The e-readers keep getting more competitive, and we’re getting more of them. And little by little, they’re growing moresophisticated, more in tune with rapid changes in how we access all sorts of information. And for a writer who wants to create and market his book online, the strength of e-readers is a great thing. And more and more, they tap into more than books.
Amazon is practically giving away some of the hottest titles around for those have a Kindle. And a $79 annual Amazon Prime membership.
This is a real inducement not only to spring for a Kindle (which can be had for as little as $79), but for Amazon Prime, which allows for “free” shipping, and other benefits. If you use Amazon frequently, the Prime option is a good deal, considering what you save on mailing fees. You can also get free or reduced-price television and movie downloads and, now, titles that range from the Hunger Games trilogy to Stephen R. Covey’s The 7 Habits of Highly Effective People. These are former or current bestsellers â€“ not the public-domain titles that you can download anywhere, titles such as Pride and prejudice and Moby-Dick. You can get Water for Elephants or Fast Food Nation or another 90 or so other notable books free (though not all at once).
Barnes & Noble’s Nook already offers the ability to borrow books from public libraries. Many people have opted for the Nook because of that function. If you’re already in a community with a good library (that your taxes support), why not go with a Nook and save money?
Barnes & Noble sees a continuing future in Nook, despite the brutal battleground at the brick-and-mortar bookstore level. Barnes & Noble will double the size of its Nook boutiques to 2,000 square feet at its busiest locations, in time for the holiday season.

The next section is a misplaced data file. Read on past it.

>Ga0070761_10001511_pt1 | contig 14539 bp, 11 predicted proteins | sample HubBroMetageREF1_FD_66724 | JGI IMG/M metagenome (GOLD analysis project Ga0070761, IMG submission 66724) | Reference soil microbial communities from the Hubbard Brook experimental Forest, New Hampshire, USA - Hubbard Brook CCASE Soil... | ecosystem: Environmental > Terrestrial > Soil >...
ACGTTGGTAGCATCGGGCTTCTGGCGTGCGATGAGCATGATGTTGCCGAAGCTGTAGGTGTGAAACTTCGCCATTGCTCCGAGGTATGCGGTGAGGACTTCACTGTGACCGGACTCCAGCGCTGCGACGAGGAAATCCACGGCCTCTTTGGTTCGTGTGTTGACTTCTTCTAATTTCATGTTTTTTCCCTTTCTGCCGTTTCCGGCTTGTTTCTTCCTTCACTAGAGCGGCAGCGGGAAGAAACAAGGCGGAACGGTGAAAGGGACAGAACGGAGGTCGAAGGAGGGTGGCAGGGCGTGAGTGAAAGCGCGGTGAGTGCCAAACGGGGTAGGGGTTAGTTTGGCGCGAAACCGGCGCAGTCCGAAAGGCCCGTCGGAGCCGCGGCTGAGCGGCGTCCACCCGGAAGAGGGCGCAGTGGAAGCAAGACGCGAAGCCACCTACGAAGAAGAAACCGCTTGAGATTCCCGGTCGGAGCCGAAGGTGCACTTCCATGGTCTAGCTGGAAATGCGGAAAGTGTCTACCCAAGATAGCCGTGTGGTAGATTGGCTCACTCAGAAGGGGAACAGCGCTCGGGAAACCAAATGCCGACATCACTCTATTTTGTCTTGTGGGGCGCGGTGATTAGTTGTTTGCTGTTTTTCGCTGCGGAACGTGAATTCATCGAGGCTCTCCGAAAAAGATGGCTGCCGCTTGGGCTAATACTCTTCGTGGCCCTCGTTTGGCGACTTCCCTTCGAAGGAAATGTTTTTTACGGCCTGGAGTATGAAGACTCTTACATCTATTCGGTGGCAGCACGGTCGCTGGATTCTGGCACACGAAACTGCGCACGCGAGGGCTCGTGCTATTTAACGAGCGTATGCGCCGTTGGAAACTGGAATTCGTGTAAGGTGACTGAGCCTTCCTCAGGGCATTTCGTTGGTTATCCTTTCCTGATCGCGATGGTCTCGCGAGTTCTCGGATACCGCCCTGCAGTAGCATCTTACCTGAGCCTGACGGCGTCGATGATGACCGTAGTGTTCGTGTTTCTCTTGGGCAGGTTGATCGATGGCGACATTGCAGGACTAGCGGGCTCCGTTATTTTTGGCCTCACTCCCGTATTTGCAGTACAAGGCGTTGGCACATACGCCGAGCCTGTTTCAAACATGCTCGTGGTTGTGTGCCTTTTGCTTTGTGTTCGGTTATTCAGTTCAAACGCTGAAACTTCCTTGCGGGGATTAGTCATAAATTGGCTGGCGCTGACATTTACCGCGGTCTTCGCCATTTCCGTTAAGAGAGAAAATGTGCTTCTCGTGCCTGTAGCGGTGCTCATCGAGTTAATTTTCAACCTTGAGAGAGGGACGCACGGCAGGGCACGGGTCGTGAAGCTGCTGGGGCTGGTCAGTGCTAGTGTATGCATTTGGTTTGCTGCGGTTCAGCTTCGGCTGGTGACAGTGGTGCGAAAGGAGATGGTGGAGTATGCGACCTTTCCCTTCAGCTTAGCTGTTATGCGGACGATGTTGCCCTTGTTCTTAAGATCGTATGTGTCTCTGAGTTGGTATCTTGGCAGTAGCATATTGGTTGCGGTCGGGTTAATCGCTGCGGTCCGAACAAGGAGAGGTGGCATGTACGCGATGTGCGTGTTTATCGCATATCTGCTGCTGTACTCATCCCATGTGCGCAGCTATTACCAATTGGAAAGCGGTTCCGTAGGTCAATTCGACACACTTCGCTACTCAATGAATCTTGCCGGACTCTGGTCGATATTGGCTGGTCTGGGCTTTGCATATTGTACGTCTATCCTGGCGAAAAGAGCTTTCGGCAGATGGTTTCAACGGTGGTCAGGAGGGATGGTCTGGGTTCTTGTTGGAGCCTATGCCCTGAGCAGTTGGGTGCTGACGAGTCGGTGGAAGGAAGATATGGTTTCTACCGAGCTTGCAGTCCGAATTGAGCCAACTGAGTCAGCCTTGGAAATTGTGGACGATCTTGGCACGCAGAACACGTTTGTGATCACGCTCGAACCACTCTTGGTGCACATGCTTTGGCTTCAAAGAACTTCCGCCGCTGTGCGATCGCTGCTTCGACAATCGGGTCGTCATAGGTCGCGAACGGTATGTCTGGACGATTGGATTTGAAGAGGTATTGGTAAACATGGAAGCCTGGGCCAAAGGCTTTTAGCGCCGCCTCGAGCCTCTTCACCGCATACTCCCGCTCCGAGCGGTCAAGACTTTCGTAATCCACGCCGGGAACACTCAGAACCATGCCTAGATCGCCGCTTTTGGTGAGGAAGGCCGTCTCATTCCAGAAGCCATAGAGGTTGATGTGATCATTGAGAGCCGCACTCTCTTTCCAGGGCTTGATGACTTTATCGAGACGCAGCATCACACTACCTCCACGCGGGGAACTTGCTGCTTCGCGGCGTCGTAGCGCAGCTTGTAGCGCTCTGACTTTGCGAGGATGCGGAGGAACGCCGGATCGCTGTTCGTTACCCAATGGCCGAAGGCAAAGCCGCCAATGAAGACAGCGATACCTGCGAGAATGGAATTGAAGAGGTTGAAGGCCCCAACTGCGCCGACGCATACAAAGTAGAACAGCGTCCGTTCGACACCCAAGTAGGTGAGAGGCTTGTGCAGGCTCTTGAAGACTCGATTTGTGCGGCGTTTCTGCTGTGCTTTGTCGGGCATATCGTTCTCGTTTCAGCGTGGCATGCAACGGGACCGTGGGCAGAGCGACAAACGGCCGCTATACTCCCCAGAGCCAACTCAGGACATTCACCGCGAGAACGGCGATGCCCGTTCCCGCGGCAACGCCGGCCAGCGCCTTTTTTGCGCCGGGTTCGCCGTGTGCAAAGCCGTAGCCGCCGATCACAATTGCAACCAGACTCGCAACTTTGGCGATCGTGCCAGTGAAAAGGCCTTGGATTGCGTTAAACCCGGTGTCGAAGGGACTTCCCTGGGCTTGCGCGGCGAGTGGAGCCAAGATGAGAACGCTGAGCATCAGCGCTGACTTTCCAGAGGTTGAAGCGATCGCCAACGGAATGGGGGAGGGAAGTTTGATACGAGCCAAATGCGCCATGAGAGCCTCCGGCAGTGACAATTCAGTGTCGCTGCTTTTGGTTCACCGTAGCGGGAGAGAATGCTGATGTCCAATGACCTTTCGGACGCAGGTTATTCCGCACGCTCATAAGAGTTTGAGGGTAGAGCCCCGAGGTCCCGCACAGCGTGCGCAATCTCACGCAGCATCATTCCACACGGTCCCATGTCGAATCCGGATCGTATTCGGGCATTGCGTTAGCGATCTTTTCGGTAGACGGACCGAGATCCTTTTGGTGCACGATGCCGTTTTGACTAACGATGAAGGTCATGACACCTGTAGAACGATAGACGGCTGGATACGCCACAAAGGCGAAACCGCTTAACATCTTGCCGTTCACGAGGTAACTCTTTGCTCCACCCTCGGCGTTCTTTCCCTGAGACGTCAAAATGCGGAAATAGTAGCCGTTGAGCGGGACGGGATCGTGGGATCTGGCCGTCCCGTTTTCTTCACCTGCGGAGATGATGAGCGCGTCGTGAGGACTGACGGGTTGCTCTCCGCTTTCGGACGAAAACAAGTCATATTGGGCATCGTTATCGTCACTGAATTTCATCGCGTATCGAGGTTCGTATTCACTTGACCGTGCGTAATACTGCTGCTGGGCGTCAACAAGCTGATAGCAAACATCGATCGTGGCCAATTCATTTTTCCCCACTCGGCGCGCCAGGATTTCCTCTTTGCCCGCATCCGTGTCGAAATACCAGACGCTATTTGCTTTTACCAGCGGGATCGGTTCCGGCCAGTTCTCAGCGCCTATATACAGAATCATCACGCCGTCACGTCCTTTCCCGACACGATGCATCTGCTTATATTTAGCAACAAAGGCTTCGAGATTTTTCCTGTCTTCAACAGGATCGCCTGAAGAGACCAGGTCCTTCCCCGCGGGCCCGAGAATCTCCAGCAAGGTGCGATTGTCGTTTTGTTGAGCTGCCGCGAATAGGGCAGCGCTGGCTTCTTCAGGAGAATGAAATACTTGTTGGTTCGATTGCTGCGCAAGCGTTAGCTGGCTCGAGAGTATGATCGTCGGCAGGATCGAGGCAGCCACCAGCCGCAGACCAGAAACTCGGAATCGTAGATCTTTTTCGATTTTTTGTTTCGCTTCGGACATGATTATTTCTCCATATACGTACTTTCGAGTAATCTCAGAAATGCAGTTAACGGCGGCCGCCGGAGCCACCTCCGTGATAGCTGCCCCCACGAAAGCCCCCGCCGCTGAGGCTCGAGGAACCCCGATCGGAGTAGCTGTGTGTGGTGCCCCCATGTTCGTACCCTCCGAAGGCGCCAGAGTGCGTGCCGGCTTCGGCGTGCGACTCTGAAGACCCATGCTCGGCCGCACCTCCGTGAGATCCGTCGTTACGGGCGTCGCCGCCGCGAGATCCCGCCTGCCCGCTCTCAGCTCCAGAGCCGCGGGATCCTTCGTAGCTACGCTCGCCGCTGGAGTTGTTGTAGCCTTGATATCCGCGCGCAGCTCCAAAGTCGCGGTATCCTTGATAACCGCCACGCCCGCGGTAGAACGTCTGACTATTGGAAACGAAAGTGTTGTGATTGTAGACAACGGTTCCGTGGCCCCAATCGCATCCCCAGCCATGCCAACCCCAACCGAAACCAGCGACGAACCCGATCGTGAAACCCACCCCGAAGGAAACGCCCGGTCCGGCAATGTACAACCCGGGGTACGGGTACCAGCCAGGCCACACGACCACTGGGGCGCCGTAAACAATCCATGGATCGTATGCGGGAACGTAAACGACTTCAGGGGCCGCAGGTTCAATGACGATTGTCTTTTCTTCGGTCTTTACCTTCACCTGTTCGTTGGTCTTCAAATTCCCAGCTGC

But the real news is the continuing growth of social networking, of conversation, in certain e-readers.
Buried beside the Amazon announcement and the news of Barnes & Noble’s continuing Nook strength is a new edition of the Kobo Vox e-Reader for about $200 (Kobo offers other readers at $129 and $99). This new version has a color display, and like the Kindle Fire, you can read newspapers, magazines as well as browse the internet, access email, listen to music, watch movies, play games. You can also access over 15,000 free apps
The Nook Friends feature already lets people allow their Twitter and Facebook friends see what they’re reading, and also allow friends to read a book for a limited period. Â Of course, on the iPad, you can also simply email your friends about what you’re reading on the Nook or Kindle or iBooks app without any problem.
But it’s likely that e-readers will add more tablet features and try to create a growing interactive experience for the solitary reading one. I myself rather prefer the solitary reading experience â€“ you can really only share a book if you’re reading it aloud to someone.
I read in all different ways. But recently I’ve been walking around town and taking public transportation while listening to an excellent audio book version of Anthony Trollope’s great novel, Can You Forgive Her? Audio book sales are still quite strong, and even growing, but it wasn’t too long ago they seemed the latest thing. Who’d have thought that listening on an iPod to a well-narrated classic would suddenly seem so old-fashioned?
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